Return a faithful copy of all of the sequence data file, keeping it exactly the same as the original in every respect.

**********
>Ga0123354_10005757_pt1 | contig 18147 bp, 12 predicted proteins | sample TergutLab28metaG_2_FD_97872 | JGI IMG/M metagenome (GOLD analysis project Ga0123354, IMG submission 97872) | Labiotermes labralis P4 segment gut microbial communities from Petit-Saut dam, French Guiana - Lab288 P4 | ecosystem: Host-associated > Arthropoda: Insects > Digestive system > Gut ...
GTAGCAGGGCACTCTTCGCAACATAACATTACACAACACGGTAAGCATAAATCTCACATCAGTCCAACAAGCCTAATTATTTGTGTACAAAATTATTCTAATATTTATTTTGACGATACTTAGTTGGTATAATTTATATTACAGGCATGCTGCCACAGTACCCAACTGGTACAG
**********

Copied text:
>Ga0123354_10005757_pt1 | contig 18147 bp, 12 predicted proteins | sample TergutLab28metaG_2_FD_97872 | JGI IMG/M metagenome (GOLD analysis project Ga0123354, IMG submission 97872) | Labiotermes labralis P4 segment gut microbial communities from Petit-Saut dam, French Guiana - Lab288 P4 | ecosystem: Host-associated > Arthropoda: Insects > Digestive system > Gut ...
GTAGCAGGGCACTCTTCGCAACATAACATTACACAACACGGTAAGCATAAATCTCACATCAGTCCAACAAGCCTAATTATTTGTGTACAAAATTATTCTAATATTTATTTTGACGATACTTAGTTGGTATAATTTATATTACAGGCATGCTGCCACAGTACCCAACTGGTACAG